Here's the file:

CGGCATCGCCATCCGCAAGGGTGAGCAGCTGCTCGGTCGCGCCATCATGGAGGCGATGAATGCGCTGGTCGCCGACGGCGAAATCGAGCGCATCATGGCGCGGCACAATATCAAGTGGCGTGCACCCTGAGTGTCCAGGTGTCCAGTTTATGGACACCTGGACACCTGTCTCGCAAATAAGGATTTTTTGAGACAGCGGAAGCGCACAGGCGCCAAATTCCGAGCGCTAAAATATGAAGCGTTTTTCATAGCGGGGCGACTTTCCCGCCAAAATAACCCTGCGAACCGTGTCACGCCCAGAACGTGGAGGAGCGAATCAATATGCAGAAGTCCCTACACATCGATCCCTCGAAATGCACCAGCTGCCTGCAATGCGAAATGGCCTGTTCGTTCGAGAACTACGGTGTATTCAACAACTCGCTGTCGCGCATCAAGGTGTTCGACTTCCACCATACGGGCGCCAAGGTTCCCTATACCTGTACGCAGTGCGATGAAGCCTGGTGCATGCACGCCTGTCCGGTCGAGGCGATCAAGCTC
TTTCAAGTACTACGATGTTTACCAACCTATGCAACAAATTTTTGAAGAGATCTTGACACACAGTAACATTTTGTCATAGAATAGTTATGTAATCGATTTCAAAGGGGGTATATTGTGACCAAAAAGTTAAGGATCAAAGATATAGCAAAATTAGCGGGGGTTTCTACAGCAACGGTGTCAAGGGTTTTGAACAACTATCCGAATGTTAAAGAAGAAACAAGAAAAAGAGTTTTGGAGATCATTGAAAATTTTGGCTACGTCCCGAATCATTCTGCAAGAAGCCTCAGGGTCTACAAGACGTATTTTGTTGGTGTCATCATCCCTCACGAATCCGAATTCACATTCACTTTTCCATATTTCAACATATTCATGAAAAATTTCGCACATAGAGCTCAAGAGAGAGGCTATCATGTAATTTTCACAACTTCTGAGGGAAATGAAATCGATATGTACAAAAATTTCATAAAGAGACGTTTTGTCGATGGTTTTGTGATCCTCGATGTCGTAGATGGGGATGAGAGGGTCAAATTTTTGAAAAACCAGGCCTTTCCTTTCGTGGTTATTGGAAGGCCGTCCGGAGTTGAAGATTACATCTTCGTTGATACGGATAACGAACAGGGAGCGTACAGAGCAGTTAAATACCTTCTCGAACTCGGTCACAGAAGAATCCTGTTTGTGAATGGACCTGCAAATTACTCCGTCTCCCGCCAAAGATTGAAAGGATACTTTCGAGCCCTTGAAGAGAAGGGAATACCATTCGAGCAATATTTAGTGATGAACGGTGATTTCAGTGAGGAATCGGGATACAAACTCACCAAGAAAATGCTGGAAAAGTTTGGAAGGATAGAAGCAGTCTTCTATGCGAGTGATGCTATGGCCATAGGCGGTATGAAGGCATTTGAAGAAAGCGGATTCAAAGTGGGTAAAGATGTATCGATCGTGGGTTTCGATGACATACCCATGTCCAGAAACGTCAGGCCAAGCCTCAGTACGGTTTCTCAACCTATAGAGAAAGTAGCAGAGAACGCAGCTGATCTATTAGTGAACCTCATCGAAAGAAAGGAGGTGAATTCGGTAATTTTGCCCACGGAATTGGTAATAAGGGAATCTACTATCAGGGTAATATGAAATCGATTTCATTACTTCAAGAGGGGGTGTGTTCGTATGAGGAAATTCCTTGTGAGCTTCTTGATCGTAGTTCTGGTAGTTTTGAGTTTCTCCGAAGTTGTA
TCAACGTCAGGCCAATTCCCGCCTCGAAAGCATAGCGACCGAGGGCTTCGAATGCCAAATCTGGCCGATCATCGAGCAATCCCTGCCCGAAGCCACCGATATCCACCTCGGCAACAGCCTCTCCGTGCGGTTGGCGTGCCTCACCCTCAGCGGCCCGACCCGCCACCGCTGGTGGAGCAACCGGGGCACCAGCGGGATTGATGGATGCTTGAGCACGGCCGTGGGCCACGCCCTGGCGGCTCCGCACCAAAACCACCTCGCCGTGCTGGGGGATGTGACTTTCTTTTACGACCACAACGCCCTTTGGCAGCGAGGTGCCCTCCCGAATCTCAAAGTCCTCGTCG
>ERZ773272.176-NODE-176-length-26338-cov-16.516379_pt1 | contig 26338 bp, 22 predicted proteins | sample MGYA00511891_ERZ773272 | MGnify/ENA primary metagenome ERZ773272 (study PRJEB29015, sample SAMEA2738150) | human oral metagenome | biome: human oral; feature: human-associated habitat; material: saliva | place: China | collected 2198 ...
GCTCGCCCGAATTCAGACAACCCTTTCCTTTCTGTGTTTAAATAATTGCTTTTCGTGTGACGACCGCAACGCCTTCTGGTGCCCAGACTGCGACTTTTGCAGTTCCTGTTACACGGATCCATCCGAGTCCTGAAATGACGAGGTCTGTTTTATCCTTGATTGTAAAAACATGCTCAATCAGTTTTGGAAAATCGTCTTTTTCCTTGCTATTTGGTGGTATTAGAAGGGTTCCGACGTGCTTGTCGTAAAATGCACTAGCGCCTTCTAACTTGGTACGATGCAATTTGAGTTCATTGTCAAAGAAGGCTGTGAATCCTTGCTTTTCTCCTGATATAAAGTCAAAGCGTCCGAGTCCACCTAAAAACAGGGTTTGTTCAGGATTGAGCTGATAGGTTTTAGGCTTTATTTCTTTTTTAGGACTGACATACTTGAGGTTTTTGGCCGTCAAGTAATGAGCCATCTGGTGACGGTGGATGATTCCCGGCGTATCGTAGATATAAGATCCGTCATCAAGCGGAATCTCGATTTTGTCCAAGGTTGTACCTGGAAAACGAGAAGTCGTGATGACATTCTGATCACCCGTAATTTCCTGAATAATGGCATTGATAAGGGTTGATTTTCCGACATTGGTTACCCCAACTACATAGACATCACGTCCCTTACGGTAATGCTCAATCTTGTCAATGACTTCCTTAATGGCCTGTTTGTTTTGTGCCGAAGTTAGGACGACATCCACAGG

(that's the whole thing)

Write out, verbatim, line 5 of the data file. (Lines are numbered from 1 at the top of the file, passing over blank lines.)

GCTCGCCCGAATTCAGACAACCCTTTCCTTTCTGTGTTTAAATAATTGCTTTTCGTGTGACGACCGCAACGCCTTCTGGTGCCCAGACTGCGACTTTTGCAGTTCCTGTTACACGGATCCATCCGAGTCCTGAAATGACGAGGTCTGTTTTATCCTTGATTGTAAAAACATGCTCAATCAGTTTTGGAAAATCGTCTTTTTCCTTGCTATTTGGTGGTATTAGAAGGGTTCCGACGTGCTTGTCGTAAAATGCACTAGCGCCTTCTAACTTGGTACGATGCAATTTGAGTTCATTGTCAAAGAAGGCTGTGAATCCTTGCTTTTCTCCTGATATAAAGTCAAAGCGTCCGAGTCCACCTAAAAACAGGGTTTGTTCAGGATTGAGCTGATAGGTTTTAGGCTTTATTTCTTTTTTAGGACTGACATACTTGAGGTTTTTGGCCGTCAAGTAATGAGCCATCTGGTGACGGTGGATGATTCCCGGCGTATCGTAGATATAAGATCCGTCATCAAGCGGAATCTCGATTTTGTCCAAGGTTGTACCTGGAAAACGAGAAGTCGTGATGACATTCTGATCACCCGTAATTTCCTGAATAATGGCATTGATAAGGGTTGATTTTCCGACATTGGTTACCCCAACTACATAGACATCACGTCCCTTACGGTAATGCTCAATCTTGTCAATGACTTCCTTAATGGCCTGTTTGTTTTGTGCCGAAGTTAGGACGACATCCACAGG